[1] Science fiction explores the human condition in situations not of our current world (original Star Trek), while sci-fi is about square-jawed heroes battling aliens and killer robots and driving star cruisers and shit blowing up in non-stop action that makes you feel sick and tired by the time you escape the theater (rebooted Star Trek).

Monday, June 13, 2022

Back to the Classics #11

I read this book for the reading challenge Back to the Classics 2022.

Classic Set in a Place You'd Like to Visit. This novel starts in Florence, Italy and moves to the Surrey hills in southern England. In the first part we find the sunny, fascinating south, full of life and poetry and violets and poppies; in the second, the typical English countryside with its woods, ponds and weather ever influential on mood and incident. The second setting recalls the novels of Jane Austen, of which Forster was a great admirer.

A Room with a View – E.M. Forster

This 1908 novel combines a rom-com with coming of age story. Delicate, ironic, witty, romantic, comedic, it's well done. The reader can tell that Forster took time and pains to get the sentences right.  Not a sentence too many, no missteps with tone or mood or pace.

Like any earnest young Englishwoman of the early twentieth century, Lucy Honeychurch goes to Florence with the goal of cultural uplift uppermost in mind. Per Edwardian custom, she must travel accompanied by a chaperone (in this case, her poor cousin Charlotte) and must never get separated from her Baedeker, the go-to guide for all serious tourists.

But one afternoon, waiting by herself in a public place, Lucy goes through feeling tired, bored, dusty, and vulnerable. She reaches her own imagination, her own dreams, her mystery that’s only hers: “Then the pernicious charm of Italy worked on her, and, instead of acquiring information, she began to be happy.”

But life doesn’t change just like that, defaults are hard to re-set. Educated according to traditional values ​​of the end of the Victorian era, Lucy uneasily meets the Emersons, father and son, who border on indelicacy by offering to exchange their rooms with the two cousins ​​so that they can benefit from a view of the Arno. In Lucy's unstable world, possibly incurring an obligation is not done. Especially since both the father and the son are rumored to be Socialists, not at all the kind of people to owe an obligation.

This is the starting point of Lucy's inner journey. These two cultures will interact again in England and Lucy will have to examine her feelings and what she expects from life and from her fiasco of a fiancé Cecil Vyse, a symbol of empty preening erudition but also of the late Victorian relationship between men and women, synonymous with psychological confinement. 

I read this novel with my goal of reading more 20th century writers. But I’m sure Forster isn't a perfect modernist. He occasionally addresses his readership directly with a typically English humor, expresses his opinion in the style of Trollope and asks for the reader's opinion, sometimes urging them not to be too severe with the characters because “Though life is very glorious, it is difficult.”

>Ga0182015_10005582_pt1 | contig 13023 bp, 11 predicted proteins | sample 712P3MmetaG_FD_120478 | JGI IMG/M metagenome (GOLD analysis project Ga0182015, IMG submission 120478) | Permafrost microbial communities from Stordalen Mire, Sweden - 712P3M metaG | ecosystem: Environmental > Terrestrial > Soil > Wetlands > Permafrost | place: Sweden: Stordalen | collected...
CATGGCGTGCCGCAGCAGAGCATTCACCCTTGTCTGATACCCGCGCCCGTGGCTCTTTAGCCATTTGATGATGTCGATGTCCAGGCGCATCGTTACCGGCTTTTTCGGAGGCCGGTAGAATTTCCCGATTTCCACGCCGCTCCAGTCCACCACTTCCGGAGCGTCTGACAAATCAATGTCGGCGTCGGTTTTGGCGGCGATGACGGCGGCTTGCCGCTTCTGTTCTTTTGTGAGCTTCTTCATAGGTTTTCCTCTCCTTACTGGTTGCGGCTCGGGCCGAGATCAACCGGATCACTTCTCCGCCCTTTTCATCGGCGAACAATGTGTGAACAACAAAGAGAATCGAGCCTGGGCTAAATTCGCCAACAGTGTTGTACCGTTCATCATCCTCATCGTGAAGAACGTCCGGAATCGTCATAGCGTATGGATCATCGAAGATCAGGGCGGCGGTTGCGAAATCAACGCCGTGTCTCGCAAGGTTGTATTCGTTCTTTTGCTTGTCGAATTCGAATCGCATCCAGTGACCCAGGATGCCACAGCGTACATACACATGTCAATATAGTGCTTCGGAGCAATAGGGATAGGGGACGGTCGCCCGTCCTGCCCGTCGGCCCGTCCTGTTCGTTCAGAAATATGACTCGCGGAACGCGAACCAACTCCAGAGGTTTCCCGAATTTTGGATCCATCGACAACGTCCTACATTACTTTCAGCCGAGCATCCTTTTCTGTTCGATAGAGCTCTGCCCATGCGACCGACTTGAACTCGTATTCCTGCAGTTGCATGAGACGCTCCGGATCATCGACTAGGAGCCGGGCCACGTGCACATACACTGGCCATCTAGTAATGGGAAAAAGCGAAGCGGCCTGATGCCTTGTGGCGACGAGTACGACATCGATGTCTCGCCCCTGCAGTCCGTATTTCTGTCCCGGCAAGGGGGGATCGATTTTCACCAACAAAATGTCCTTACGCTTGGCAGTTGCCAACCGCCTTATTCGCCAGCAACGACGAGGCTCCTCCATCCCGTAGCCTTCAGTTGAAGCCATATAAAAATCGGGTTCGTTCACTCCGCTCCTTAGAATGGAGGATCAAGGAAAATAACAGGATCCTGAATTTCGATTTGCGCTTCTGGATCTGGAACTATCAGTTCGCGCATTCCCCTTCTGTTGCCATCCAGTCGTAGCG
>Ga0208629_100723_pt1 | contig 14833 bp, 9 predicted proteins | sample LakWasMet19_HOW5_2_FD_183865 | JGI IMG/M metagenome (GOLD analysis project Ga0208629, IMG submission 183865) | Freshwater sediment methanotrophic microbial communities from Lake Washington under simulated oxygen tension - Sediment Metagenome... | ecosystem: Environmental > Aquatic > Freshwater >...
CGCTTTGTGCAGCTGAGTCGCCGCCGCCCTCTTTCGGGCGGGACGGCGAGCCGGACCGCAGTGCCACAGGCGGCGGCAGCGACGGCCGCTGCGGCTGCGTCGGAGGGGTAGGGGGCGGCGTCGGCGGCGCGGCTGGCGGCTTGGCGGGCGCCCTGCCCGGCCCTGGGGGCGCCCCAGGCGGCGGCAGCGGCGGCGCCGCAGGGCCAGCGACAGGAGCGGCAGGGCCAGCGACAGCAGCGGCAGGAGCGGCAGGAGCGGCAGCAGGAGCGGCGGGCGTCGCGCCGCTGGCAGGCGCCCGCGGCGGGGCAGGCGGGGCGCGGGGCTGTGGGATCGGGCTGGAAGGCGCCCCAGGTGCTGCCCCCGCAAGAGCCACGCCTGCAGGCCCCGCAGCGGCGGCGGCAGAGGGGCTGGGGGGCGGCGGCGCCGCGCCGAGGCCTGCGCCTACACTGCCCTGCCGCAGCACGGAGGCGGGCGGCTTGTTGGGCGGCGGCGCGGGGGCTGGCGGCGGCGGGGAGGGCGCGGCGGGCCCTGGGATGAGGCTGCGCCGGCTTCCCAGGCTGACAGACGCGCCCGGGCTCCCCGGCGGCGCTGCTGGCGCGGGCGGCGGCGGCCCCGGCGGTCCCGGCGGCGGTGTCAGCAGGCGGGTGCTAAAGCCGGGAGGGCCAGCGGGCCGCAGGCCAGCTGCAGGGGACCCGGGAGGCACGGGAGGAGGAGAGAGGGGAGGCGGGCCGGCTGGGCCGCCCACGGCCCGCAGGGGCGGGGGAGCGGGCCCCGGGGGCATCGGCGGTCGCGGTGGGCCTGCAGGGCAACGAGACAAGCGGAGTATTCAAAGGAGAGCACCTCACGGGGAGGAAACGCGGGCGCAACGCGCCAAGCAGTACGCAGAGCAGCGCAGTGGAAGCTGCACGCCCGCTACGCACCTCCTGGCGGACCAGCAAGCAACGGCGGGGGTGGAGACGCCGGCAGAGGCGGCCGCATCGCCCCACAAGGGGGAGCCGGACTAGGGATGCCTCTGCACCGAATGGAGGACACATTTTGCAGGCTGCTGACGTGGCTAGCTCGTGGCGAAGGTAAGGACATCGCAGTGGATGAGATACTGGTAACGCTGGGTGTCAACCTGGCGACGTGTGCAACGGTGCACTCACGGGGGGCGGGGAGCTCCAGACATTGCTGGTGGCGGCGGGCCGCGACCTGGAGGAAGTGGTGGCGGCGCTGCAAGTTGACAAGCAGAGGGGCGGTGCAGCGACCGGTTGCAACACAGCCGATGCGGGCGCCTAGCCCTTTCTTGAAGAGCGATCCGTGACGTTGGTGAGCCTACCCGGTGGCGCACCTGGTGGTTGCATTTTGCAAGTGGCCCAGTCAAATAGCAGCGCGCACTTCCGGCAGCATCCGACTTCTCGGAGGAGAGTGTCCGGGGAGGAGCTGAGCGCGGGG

On the other hand, the lightness of the novel and its cheerful tone do not prevent Forster from expressing modern messages. He urges the readers to re-evaluate emotion, sexuality and the human body in general, in the frank reflection of Pa Emerson:

I only wish poets would say this, too: love is of the body; not the body, but of the body. Ah! the misery that would be saved if we confessed that! Ah! for a little directness to liberate the soul! Your soul, dear Lucy!

Foster also speaks of equality between the sexes as a goal. Only through the joint struggle of men and women can it be achieved. He also insists on the importance of weighing logic and emotion to reach truth, understood not only as a value in itself but above all as honesty towards oneself and fidelity to what one is. We have a duty to know ourselves, identify our own values, lest we never find out and failing in ignorance, also failing to resolve muddle (a word mentioned 20 times in this novel) in its usual forms, and failing to find intimacy with somebody else.

Truly an enchanting, funny and intelligent novel. Not as ambitious and engrossing as the major novel in his early period, Howards End, but a very enjoyable read.

Thursday, June 9, 2022

HIgh Finance Murder

Double, Double, Oil and Trouble - Emma Lathen

This is Book 17 of the long-running series starring investment banker John Putnam Thatcher. It is set in 1978. He taken far from his Manhattan haunts to Istanbul, Zurich, and London in adventures that involve kidnapping and murder.

In the first half of the book, the familiar series characters are pushed into the background in order to visit the different locations and place the various characters in their different organizations. The action unfolds in a complicated fashion and we are thankful Putnam gives a lengthy reveal. The wheeling and dealing of large oil companies to land drilling contracts is only mildly interesting.